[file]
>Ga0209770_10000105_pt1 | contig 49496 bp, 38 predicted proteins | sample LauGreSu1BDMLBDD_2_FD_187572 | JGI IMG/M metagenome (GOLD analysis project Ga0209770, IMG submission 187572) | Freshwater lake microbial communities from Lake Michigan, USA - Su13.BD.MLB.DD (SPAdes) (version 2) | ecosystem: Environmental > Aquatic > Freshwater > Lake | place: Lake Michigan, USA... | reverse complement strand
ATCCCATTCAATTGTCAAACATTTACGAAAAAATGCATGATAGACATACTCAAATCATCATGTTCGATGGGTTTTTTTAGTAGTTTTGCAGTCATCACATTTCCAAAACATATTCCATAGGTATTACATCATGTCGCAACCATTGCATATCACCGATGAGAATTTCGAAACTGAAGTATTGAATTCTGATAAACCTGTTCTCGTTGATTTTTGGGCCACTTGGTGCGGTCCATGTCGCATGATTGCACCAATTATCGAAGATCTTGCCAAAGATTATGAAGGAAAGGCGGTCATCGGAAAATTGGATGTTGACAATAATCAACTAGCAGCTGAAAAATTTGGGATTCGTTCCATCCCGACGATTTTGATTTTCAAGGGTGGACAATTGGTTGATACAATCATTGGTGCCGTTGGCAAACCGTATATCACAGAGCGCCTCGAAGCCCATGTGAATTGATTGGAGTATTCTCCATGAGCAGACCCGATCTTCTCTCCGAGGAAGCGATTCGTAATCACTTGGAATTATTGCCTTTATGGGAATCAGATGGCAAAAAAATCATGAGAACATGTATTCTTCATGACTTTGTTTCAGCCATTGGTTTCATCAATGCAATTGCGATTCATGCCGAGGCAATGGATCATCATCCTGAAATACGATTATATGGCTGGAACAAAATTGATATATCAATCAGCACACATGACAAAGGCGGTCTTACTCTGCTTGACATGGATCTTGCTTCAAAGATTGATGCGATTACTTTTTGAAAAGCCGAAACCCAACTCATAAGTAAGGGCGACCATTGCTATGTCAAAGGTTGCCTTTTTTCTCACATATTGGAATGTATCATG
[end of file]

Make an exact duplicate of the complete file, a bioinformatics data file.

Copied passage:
>Ga0209770_10000105_pt1 | contig 49496 bp, 38 predicted proteins | sample LauGreSu1BDMLBDD_2_FD_187572 | JGI IMG/M metagenome (GOLD analysis project Ga0209770, IMG submission 187572) | Freshwater lake microbial communities from Lake Michigan, USA - Su13.BD.MLB.DD (SPAdes) (version 2) | ecosystem: Environmental > Aquatic > Freshwater > Lake | place: Lake Michigan, USA... | reverse complement strand
ATCCCATTCAATTGTCAAACATTTACGAAAAAATGCATGATAGACATACTCAAATCATCATGTTCGATGGGTTTTTTTAGTAGTTTTGCAGTCATCACATTTCCAAAACATATTCCATAGGTATTACATCATGTCGCAACCATTGCATATCACCGATGAGAATTTCGAAACTGAAGTATTGAATTCTGATAAACCTGTTCTCGTTGATTTTTGGGCCACTTGGTGCGGTCCATGTCGCATGATTGCACCAATTATCGAAGATCTTGCCAAAGATTATGAAGGAAAGGCGGTCATCGGAAAATTGGATGTTGACAATAATCAACTAGCAGCTGAAAAATTTGGGATTCGTTCCATCCCGACGATTTTGATTTTCAAGGGTGGACAATTGGTTGATACAATCATTGGTGCCGTTGGCAAACCGTATATCACAGAGCGCCTCGAAGCCCATGTGAATTGATTGGAGTATTCTCCATGAGCAGACCCGATCTTCTCTCCGAGGAAGCGATTCGTAATCACTTGGAATTATTGCCTTTATGGGAATCAGATGGCAAAAAAATCATGAGAACATGTATTCTTCATGACTTTGTTTCAGCCATTGGTTTCATCAATGCAATTGCGATTCATGCCGAGGCAATGGATCATCATCCTGAAATACGATTATATGGCTGGAACAAAATTGATATATCAATCAGCACACATGACAAAGGCGGTCTTACTCTGCTTGACATGGATCTTGCTTCAAAGATTGATGCGATTACTTTTTGAAAAGCCGAAACCCAACTCATAAGTAAGGGCGACCATTGCTATGTCAAAGGTTGCCTTTTTTCTCACATATTGGAATGTATCATG